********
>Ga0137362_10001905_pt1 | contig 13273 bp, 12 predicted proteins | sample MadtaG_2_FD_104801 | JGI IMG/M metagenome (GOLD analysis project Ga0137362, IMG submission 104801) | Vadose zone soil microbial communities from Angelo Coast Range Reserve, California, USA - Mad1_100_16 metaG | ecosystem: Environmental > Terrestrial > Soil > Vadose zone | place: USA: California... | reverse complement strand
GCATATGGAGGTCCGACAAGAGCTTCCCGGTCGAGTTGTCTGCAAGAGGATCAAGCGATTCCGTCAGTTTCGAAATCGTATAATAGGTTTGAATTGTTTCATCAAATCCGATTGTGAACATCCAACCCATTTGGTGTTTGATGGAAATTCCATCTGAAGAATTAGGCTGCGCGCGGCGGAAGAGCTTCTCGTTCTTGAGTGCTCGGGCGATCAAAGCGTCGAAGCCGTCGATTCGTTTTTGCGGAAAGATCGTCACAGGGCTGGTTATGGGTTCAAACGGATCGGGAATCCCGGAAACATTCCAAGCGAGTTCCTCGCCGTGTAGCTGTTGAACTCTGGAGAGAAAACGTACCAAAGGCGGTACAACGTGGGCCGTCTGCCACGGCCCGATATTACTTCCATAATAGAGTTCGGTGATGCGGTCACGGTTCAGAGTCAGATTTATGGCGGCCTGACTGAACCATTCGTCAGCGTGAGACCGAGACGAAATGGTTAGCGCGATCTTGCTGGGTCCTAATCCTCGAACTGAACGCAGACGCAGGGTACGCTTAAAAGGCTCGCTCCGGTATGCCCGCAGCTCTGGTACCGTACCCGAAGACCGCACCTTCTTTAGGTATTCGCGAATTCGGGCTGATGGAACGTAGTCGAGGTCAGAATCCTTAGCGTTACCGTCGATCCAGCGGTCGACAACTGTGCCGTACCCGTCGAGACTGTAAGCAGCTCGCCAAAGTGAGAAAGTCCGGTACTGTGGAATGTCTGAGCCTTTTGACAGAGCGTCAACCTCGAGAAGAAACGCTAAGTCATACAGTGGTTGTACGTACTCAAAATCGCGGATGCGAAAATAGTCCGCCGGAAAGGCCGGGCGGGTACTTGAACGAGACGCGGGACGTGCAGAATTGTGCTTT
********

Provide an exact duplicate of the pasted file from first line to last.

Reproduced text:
>Ga0137362_10001905_pt1 | contig 13273 bp, 12 predicted proteins | sample MadtaG_2_FD_104801 | JGI IMG/M metagenome (GOLD analysis project Ga0137362, IMG submission 104801) | Vadose zone soil microbial communities from Angelo Coast Range Reserve, California, USA - Mad1_100_16 metaG | ecosystem: Environmental > Terrestrial > Soil > Vadose zone | place: USA: California... | reverse complement strand
GCATATGGAGGTCCGACAAGAGCTTCCCGGTCGAGTTGTCTGCAAGAGGATCAAGCGATTCCGTCAGTTTCGAAATCGTATAATAGGTTTGAATTGTTTCATCAAATCCGATTGTGAACATCCAACCCATTTGGTGTTTGATGGAAATTCCATCTGAAGAATTAGGCTGCGCGCGGCGGAAGAGCTTCTCGTTCTTGAGTGCTCGGGCGATCAAAGCGTCGAAGCCGTCGATTCGTTTTTGCGGAAAGATCGTCACAGGGCTGGTTATGGGTTCAAACGGATCGGGAATCCCGGAAACATTCCAAGCGAGTTCCTCGCCGTGTAGCTGTTGAACTCTGGAGAGAAAACGTACCAAAGGCGGTACAACGTGGGCCGTCTGCCACGGCCCGATATTACTTCCATAATAGAGTTCGGTGATGCGGTCACGGTTCAGAGTCAGATTTATGGCGGCCTGACTGAACCATTCGTCAGCGTGAGACCGAGACGAAATGGTTAGCGCGATCTTGCTGGGTCCTAATCCTCGAACTGAACGCAGACGCAGGGTACGCTTAAAAGGCTCGCTCCGGTATGCCCGCAGCTCTGGTACCGTACCCGAAGACCGCACCTTCTTTAGGTATTCGCGAATTCGGGCTGATGGAACGTAGTCGAGGTCAGAATCCTTAGCGTTACCGTCGATCCAGCGGTCGACAACTGTGCCGTACCCGTCGAGACTGTAAGCAGCTCGCCAAAGTGAGAAAGTCCGGTACTGTGGAATGTCTGAGCCTTTTGACAGAGCGTCAACCTCGAGAAGAAACGCTAAGTCATACAGTGGTTGTACGTACTCAAAATCGCGGATGCGAAAATAGTCCGCCGGAAAGGCCGGGCGGGTACTTGAACGAGACGCGGGACGTGCAGAATTGTGCTTT